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Move Over Google Knowledge Graph, Here Comes Knowledge Vault

jessica-lee
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The Knowledge Graph is well known throughout the SEO community as a knowledge base that collects data from a variety of sources across the Web to enhance its search results. But will its technology be "old news" soon? Enter the Knowledge Vault, the brainchild of Google and a sort-of "Knowledge Graph on steroids" that could soon be a reality for search.

Per a report in New Scientist, the Knowledge Vault is different from the Knowledge Graph in that it doesn't rely on "crowdsourcing" for its information. From the report:

This existing base, called Knowledge Graph, relies on crowdsourcing to expand its information. But the firm noticed that growth was stalling; humans could only take it so far. So Google decided it needed to automate the process. It started building the Vault by using an algorithm to automatically pull in information from all over the web, using machine learning to turn the raw data into usable pieces of knowledge.

Google has been alluding to the Knowledge Vault for some time. Take this presentation from Google in 2013. In that presentation, Google points out that the Knowledge Graph is fueled by Freebase.com, a community-curated database that merges many data sources; and while "Freebase is large," the presentation says it's "still very incomplete," and "we need automatic knowledge base construction methods."

The presentation then goes on to explain how Google is building a more complete knowledge base, and that's through the Knowledge Vault, which pulls together a borage of signals. From the presentation:

There are many academic groups (e.g., CMU, UW, MPI) that have developed methods to extract facts from large text corpora. At Google, we have developed a similar system, except it is 10x bigger. In addition, we use "prior knowledge" to help reduce the error rate.

knowledge-vault

This paper published by Google goes into more detail about the concepts behind the Knowledge Vault, citing three major components:

  • Extractors: These systems extract triples from a huge number of Web sources. Each extractor assigns a confidence score to an extracted triple, representing uncertainty about the identity of the relation and its corresponding arguments.
  • Graph-based priors: These systems learn the probability of each possible triple, based on triples scored in an existing KB (knowledge base).
  • Knowledge fusion: This system computes the probability of a triple being true, based on agreement between different extractors and priors.

AJ Kohn of SEO and marketing consultancy Blind Five Year Old commented on the details outlined in the Knowledge Vault paper, saying it shows "the various ways in which Google is extracting entities and how they validate them using prior knowledge. The real value of the process outlined is in the combination of different methods of extraction and validation to produce a far more robust and reliable database of entities."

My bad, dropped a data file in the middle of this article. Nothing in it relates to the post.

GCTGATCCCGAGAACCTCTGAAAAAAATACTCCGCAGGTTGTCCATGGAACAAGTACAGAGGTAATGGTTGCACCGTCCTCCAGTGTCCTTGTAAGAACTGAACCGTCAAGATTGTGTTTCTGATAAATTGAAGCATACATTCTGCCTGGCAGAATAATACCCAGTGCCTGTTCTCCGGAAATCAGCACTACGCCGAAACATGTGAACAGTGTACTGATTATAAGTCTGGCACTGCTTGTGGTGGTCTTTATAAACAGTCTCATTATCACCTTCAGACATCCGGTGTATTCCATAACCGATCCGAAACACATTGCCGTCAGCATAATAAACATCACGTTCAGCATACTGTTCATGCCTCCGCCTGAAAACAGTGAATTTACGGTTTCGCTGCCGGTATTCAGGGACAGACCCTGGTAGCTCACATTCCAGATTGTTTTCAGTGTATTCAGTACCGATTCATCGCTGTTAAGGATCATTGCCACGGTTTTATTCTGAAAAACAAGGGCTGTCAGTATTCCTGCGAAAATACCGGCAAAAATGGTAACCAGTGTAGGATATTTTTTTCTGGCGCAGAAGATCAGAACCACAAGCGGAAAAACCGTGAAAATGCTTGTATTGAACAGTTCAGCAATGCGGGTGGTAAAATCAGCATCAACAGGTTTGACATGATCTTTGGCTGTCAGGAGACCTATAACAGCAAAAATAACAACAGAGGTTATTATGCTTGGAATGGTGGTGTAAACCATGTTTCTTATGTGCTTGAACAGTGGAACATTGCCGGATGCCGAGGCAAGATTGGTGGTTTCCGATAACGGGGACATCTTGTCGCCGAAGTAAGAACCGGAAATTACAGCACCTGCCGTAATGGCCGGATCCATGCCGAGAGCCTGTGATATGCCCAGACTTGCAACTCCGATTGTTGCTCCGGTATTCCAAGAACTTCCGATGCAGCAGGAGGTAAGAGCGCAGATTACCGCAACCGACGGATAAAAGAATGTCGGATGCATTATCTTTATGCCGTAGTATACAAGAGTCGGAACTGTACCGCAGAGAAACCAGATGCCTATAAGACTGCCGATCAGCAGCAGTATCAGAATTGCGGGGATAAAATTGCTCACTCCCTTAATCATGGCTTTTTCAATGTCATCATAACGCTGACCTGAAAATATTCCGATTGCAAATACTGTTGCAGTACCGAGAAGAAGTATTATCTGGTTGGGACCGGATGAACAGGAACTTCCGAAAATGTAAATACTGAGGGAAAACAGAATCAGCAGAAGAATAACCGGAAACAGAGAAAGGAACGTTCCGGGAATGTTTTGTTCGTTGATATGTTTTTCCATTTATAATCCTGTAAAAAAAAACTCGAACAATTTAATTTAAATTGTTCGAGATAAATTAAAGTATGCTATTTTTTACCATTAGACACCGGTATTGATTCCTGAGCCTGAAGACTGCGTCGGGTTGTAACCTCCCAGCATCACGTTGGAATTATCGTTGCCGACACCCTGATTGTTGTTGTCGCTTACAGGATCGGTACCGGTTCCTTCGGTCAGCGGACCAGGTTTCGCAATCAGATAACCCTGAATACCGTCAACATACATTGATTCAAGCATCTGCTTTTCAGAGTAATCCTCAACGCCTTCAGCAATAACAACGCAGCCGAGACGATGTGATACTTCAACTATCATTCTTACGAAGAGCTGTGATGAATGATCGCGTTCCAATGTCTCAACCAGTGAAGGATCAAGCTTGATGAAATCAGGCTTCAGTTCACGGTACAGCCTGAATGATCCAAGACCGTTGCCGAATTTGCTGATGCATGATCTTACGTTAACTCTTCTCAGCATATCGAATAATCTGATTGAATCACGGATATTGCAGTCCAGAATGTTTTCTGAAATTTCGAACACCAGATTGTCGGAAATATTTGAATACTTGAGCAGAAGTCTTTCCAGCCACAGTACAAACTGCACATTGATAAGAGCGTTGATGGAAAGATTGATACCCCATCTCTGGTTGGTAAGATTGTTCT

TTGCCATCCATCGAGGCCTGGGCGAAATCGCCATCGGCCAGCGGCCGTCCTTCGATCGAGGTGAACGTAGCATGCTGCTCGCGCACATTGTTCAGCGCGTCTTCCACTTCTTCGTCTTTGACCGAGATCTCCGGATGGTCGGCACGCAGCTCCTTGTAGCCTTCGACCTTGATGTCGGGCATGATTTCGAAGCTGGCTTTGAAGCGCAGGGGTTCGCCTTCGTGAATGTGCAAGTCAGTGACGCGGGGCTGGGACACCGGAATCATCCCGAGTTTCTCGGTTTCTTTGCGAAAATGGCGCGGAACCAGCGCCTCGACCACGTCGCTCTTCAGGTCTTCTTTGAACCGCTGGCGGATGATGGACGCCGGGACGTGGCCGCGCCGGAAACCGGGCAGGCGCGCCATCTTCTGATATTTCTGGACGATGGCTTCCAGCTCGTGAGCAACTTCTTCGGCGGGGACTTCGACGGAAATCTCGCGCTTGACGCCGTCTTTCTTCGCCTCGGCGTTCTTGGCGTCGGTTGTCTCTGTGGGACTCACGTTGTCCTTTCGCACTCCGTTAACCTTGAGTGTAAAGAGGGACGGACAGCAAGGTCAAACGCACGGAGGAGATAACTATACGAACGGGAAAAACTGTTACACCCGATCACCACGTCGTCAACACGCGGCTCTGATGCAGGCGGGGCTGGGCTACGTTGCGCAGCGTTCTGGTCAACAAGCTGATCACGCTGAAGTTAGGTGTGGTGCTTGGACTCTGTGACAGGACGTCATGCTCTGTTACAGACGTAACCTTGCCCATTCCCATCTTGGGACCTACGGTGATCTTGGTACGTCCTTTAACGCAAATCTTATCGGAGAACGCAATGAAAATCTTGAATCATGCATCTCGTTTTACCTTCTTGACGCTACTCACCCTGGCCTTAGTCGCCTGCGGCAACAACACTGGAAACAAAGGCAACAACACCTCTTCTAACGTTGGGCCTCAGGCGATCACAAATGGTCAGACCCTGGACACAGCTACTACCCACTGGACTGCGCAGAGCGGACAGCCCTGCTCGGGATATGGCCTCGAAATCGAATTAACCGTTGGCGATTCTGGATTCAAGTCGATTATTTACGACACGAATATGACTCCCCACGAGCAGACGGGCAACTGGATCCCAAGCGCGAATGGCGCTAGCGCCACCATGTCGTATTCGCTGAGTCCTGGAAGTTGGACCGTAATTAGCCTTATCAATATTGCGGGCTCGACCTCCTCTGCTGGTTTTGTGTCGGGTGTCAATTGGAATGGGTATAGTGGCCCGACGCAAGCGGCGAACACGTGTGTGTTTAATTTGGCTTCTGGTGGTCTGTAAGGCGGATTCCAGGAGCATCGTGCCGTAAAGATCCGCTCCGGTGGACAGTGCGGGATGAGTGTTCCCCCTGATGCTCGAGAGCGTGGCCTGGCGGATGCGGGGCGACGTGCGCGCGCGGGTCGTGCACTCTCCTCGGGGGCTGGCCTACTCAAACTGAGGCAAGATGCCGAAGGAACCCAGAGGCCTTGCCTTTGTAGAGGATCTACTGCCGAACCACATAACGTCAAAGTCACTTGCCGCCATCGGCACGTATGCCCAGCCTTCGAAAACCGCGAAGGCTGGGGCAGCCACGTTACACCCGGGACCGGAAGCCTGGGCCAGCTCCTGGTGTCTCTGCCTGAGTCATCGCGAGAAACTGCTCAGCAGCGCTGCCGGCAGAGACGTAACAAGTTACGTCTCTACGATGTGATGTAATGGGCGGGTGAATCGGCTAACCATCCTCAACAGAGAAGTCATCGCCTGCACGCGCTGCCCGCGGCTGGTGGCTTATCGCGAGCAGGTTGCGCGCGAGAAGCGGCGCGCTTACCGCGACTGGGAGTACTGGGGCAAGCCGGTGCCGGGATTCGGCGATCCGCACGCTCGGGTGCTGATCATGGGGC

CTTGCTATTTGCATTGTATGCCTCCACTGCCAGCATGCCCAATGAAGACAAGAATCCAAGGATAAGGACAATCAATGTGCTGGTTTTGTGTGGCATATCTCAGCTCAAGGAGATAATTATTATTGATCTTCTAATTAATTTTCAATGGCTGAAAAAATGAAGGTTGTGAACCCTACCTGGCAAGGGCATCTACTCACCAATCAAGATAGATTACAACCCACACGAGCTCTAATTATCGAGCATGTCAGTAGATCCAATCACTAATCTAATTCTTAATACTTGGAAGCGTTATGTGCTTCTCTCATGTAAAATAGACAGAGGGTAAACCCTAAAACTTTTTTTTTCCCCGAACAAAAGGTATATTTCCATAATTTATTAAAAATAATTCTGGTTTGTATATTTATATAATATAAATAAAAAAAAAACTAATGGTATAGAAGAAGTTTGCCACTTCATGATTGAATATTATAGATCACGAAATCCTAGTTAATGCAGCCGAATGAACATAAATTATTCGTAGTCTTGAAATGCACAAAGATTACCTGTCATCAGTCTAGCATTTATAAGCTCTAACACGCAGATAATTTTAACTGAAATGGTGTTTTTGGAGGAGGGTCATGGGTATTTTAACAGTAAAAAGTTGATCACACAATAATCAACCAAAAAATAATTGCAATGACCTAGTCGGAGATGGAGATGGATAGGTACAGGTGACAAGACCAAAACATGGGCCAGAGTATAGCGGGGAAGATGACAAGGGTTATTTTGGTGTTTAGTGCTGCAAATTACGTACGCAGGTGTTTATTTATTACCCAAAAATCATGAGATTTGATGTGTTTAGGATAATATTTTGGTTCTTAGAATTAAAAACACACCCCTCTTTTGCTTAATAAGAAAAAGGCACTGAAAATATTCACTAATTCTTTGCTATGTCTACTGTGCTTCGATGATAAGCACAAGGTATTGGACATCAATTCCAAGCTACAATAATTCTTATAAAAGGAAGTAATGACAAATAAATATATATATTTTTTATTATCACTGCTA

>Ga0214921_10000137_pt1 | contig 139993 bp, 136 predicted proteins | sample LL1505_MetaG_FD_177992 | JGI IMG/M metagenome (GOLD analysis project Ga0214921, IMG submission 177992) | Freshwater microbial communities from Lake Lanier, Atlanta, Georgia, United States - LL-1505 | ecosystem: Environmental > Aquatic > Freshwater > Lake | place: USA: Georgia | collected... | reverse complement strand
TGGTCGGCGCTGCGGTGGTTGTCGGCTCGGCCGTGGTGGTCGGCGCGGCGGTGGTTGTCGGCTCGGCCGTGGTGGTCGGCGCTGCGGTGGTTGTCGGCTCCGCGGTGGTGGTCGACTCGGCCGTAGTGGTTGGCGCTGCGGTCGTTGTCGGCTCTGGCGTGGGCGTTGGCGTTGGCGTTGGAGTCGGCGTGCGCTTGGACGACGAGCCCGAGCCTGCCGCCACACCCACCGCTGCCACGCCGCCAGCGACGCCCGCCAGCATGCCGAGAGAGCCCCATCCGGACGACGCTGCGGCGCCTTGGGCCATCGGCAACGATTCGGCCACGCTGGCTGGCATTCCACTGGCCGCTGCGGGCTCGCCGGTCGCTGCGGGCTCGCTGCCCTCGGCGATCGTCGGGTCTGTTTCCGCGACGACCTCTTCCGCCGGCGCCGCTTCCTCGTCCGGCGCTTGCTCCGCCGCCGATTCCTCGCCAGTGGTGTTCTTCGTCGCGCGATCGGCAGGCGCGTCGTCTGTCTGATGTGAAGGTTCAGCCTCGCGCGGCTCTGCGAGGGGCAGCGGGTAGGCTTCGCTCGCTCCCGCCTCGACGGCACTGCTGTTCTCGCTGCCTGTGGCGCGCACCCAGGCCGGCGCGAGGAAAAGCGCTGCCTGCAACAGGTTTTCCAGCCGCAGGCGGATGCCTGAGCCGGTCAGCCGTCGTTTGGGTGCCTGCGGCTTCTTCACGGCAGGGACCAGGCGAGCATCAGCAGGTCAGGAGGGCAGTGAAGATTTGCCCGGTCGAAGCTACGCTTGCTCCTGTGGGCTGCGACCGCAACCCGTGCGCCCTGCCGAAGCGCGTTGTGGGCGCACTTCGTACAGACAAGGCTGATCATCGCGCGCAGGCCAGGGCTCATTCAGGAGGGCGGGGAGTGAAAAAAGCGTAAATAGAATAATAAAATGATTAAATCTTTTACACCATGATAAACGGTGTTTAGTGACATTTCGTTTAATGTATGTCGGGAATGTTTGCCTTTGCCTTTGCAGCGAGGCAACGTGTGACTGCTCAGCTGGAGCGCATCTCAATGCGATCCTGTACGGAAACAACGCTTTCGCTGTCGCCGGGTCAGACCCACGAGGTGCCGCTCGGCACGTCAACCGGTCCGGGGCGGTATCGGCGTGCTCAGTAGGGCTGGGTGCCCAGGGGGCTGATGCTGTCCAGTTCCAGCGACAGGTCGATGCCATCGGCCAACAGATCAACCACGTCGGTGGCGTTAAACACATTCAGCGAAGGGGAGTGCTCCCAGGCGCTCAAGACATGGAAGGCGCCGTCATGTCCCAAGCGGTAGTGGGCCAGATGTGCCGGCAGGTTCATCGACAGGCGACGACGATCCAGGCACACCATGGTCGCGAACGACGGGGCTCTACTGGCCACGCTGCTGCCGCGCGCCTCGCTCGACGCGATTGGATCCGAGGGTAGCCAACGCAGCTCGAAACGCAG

He adds, "In short, Google's found a way to build a larger and more reliable Knowledge Graph. Google is harnessing all of the entity applications and essentially triangulating the ones that make sense."

What this means for the future of search optimization, marketers will have to wait and see. Kohn recently wrote about Knowledge Graph optimization, and says that there are some takeaways in the details of the Knowledge Vault information.

"If you dig into the details, there are some interesting takeaways. First is that the markup that websites are actively using (i.e., schema.org) are a very small part of total extractions and produce far fewer reliable entity facts," Kohn says. "The vast majority instead come from Google crawling the HTML tree of sites - the unstructured data that they then turn into something sensible."

Does that mean we should stop using structured data?

Kohn says no: "I believe it's critical to do so if you want to participate in the future of search. But it may show that the markup isn't ideal, that sites may implement it in self-serving ways or may not implement it correctly. Or correctly enough for it to be used as an entity fact."

Another interesting takeaway, Kohn says, is the "people" part of this Knowledge Vault process.

"This is specified in the paper, and lends a bit more fuel to the idea that Google wants to have some sort of author or expertise-based ranking, but wants to do it through entities and not explicit markup."

Finally, Kohn says, there's an element of link prediction and "how Google is able to better flesh out entities by understanding what types of facts they should expect to find. For each person they expect to find potential facts such as 'spouse,' 'date of birth,' 'place of birth,' 'gender,' 'parents,' 'children,' etc. Being able to generate these link predictions and seek them out automatically is extremely powerful."

What does this mean for the average search marketer? Kohn says that first and foremost, "entities are the way in which Google is going to improve search results for the foreseeable future."

Secondly, Kohn says, "Much of this information is finding its way into Knowledge Panels. So those sites that can connect their content to the Knowledge Vault may be surfaced in Knowledge Panels in the future. " 


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